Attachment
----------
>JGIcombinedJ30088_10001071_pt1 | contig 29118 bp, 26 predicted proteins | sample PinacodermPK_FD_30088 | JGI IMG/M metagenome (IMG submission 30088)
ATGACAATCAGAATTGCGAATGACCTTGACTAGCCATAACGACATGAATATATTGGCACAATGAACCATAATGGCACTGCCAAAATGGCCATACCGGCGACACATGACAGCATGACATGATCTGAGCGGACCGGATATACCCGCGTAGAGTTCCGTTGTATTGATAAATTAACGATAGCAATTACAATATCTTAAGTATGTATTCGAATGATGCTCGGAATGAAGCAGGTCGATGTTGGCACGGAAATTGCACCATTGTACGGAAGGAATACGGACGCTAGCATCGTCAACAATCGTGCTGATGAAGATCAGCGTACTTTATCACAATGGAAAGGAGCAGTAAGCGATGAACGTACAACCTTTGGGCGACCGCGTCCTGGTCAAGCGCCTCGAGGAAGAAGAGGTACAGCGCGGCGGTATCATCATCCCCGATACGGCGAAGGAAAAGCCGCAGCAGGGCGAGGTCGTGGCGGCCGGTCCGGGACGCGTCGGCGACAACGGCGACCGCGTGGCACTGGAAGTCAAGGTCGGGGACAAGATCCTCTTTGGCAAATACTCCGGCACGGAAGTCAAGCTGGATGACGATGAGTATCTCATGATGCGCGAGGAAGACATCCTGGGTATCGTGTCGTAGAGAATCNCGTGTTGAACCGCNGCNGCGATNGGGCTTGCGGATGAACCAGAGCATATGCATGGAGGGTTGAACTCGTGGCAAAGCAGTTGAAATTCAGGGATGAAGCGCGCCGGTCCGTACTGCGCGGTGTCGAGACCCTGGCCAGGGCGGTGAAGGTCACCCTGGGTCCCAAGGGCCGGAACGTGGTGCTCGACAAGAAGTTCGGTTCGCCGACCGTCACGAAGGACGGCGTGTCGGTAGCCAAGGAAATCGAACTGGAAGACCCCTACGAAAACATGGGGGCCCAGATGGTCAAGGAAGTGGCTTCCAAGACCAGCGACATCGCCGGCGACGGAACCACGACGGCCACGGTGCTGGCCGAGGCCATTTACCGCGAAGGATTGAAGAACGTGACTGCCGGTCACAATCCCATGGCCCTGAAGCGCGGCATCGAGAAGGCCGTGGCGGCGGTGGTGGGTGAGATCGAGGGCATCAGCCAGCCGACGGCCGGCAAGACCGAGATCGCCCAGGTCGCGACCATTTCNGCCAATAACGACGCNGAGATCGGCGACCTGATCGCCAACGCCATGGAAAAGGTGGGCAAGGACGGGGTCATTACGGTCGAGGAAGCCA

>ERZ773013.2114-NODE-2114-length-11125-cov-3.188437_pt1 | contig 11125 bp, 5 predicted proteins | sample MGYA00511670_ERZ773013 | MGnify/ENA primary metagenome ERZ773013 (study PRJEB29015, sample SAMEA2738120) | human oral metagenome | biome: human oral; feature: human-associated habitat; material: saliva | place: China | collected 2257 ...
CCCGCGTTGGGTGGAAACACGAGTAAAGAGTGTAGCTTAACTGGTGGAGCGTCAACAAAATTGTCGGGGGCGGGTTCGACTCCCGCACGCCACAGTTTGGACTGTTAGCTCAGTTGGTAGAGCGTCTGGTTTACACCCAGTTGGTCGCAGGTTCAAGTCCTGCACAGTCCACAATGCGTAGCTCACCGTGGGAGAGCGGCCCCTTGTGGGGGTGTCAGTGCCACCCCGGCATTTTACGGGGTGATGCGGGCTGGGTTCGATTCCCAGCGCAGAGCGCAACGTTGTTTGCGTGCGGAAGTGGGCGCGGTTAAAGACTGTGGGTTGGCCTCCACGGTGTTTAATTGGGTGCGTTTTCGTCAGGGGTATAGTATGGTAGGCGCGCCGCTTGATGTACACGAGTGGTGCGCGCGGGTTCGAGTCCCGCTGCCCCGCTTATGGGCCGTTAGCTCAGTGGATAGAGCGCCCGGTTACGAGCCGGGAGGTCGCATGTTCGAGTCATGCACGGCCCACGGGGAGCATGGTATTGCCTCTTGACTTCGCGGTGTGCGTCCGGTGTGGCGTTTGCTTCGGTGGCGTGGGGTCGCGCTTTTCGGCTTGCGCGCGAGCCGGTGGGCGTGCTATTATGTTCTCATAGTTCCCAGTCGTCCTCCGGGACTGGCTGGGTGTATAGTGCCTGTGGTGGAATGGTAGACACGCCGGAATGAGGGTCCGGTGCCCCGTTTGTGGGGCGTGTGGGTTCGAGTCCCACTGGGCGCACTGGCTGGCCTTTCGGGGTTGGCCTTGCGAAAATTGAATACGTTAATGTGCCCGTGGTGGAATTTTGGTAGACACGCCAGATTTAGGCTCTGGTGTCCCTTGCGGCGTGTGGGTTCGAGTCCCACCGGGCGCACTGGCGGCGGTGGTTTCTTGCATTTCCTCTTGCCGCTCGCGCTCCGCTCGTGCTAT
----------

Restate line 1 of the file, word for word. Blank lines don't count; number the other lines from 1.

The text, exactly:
>JGIcombinedJ30088_10001071_pt1 | contig 29118 bp, 26 predicted proteins | sample PinacodermPK_FD_30088 | JGI IMG/M metagenome (IMG submission 30088)